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A proliferation of women in the workforce, single households, longer commuting hours, and technological innovations drive new and different food consumption behaviors. For example, consumers increasingly demand ready to eat foods. Marketers need a better understanding of the drivers that specify food consumption behavior. We found that the most important driver to consume ready to eat foods is convenience; on the other hand, health-conscious consumers avoid consuming ready to eat food products.
Keywords:Ready to eat foods; Health-consciousness; Convenience
As consumers work longer hours, spend more time commuting, and aspire to use their time effectively, they demand products and services to ease and support their busy lifestyles [1,2]. Ready to eat foods economic importance is increasing with respect to demand, sales and export values . Food retailers have expanded their product assortments of ready to eat food options to react to this increasing demand .
Increased female workforce participation, time pressures brought by jobs  single and households  and lack of cooking skills  motivate consumers to purchase ready to eat foods . Ready to eat foods can be defined as complete meals that require little efforts and quickly replace with home-made food [9,10].
Employment status, household size, income level, perceived time pressure, and female workforce participation influence ready to eat food consumption [11,13]. The Theory of Planned Behavior  explained consumers’ ready to eat food behaviors. According to this, although attitudes and subjective norms influence the intention to consume ready to eat products, perceived behavioral control had no significant effect. Several psychological factors also affect food choice, including convenience orientation [15-19], food-related lifestyles, and food choice orientation [16, 20-22].
Price also takes an important place in ready to eat food consumption behavior. Swoboda & Morschett (2001) found that convenience food consumers were less price-sensitive than non-convenience-oriented ones. As a result, consumers of ready to eat foods were willing to pay extra for the meals. Affective attitudes such as satisfaction, pleasure, and excitement appear to influence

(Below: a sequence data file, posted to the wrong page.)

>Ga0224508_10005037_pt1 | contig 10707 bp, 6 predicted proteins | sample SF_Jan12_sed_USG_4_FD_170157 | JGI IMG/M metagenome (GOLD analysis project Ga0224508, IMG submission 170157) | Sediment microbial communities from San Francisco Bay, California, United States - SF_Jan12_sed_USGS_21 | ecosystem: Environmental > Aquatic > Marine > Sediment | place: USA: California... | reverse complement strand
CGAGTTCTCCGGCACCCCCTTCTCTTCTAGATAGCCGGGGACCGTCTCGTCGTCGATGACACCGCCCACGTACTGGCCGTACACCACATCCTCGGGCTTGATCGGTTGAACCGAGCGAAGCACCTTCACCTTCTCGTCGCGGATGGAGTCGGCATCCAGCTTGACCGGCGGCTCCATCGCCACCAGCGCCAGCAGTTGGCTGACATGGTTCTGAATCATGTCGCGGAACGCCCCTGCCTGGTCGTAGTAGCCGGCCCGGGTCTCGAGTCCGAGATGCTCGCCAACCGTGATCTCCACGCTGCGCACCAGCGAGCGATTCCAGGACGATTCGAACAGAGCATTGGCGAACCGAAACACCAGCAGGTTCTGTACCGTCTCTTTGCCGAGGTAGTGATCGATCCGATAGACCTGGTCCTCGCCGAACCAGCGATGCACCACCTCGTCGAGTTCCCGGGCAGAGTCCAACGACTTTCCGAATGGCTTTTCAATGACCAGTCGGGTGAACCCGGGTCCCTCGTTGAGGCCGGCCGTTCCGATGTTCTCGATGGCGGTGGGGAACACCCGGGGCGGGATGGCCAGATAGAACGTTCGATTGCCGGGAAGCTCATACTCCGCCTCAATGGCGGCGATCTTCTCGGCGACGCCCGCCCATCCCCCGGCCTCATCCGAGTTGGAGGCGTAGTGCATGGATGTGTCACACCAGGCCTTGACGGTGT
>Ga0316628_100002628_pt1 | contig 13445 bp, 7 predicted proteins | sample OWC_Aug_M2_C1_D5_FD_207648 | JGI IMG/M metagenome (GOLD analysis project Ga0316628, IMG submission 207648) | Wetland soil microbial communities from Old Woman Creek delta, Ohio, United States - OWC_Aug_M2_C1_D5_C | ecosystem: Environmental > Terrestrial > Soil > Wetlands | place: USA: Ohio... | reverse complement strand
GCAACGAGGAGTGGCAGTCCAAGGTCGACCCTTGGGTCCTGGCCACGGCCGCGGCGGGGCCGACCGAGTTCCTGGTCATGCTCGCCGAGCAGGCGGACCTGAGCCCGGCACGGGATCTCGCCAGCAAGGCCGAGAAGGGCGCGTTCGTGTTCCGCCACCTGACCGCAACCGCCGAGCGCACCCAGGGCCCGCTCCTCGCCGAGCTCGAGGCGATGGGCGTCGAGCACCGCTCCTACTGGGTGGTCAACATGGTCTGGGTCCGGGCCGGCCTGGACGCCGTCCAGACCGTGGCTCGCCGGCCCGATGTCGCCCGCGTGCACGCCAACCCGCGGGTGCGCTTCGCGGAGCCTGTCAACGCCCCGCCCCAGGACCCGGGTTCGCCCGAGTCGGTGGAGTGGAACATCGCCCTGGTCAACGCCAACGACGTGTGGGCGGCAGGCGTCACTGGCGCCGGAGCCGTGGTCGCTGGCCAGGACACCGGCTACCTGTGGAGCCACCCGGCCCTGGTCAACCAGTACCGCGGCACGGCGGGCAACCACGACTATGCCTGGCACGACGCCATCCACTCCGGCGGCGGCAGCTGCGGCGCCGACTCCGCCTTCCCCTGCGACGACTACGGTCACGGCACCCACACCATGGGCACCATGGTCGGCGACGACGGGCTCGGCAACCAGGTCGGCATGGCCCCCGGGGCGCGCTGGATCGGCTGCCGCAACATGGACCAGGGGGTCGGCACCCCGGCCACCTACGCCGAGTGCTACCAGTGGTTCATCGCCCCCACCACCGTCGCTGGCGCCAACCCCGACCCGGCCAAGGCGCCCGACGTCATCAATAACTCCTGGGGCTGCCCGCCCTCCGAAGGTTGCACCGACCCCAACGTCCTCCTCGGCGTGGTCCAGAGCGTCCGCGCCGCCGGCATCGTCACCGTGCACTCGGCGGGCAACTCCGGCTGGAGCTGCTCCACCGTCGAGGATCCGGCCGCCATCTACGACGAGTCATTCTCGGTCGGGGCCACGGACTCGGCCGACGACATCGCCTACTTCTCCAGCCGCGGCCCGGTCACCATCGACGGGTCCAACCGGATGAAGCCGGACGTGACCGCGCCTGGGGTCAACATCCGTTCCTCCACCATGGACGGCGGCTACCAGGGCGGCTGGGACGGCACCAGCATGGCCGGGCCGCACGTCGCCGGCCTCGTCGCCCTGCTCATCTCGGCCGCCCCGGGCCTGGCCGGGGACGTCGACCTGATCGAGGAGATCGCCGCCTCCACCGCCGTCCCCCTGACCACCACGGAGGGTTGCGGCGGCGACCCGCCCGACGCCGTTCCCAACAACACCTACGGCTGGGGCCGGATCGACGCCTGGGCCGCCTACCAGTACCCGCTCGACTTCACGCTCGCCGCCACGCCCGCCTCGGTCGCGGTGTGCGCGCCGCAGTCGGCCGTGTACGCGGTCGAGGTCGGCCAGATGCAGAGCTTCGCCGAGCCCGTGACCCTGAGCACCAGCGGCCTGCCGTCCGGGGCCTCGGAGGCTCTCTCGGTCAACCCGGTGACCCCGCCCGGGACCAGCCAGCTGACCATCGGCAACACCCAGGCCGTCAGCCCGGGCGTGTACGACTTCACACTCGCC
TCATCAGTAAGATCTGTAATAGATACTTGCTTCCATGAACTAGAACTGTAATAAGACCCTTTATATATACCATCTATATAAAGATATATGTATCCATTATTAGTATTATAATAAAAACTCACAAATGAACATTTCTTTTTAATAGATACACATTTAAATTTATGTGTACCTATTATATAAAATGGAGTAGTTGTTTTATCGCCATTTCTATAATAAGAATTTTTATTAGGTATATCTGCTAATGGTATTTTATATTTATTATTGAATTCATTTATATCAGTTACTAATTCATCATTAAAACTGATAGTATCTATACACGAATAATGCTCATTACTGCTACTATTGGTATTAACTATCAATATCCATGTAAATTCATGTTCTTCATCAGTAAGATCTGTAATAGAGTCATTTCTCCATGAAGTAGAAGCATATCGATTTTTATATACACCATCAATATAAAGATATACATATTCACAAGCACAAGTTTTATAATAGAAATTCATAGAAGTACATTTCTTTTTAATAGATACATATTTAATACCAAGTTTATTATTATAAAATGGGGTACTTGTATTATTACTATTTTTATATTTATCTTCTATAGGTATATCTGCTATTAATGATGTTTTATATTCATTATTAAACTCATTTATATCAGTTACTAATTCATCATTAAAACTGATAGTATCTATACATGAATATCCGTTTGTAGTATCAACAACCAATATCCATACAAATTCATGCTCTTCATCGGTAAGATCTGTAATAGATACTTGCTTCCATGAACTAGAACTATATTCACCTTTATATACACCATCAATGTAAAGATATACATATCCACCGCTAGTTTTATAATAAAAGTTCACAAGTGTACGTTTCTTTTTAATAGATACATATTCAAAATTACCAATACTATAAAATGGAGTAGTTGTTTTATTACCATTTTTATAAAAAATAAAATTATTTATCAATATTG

the intention to consume ready to eat foods [23-25], including investigations of intention to consume ready to eat foods . In determining consumers’ behaviors towards ready to eat foods, taste [26,27] and price  is a critical element on ready to eat food choices.
Buckley et al., , Geeroms et al., , Costa et al.,  analyzed the relationship between health-related motive orientations and ready to eat food consumption. Consumers who are concerned with their health usually try to avoid consuming ready to eat foods. Ready to eat food has traditionally been associated with unhealthy ingredients  and perceived as being of lower quality and less healthy than home-made foods [8,19].
Mandelkar et al.,  have found that convenience is the most affecting intrinsic factor for the purchase behavior of ready to eat foods, followed by extrinsic factors such as availability and product advertisement. The remaining factors, including price, product quality, health consciousness, and the taste did not affect the purchase intention of consumers in Bangkok for ready to eat foods. However, Buckley et al.,  and De Boer et al.,  found that health consciousness negatively affects consumers’ ready to eat food purchase decisions.
Attitudes toward ready to eat foods stem from different beliefs, lifestyle orientations, or socio-demographic characteristics. It has found that convenience is a significant motivator for the ready to eat foods purchase behavior [29-32].
On the other hand, health consciousness negatively affects
ready to eat food purchase behavior [19,20,33]. However,
sociodemographic characteristics such as gender, age, or
education level influence individuals’ perception of the meaning
of health [34,35]. As a result, some consumers may experience
greater guilt regarding ready to eat food consumption. Costa et al.,
 studied the importance of feelings of social responsibility and
guilt in consumer decision-making toward convenience foods.
According to their study, ready to eat foods might be associated
with feelings of guilt, regret, and neglect of one’s duty. Buying
organic foods may spark a sense of doing the right thing, whereas
ready to eat foods appear to be associated with a negative feeling
of the virtuously wrong thing to do . Since current literature
does not focus on the role of altruism in purchase of ready to eat
foods. This issue can be considered in detail for future study
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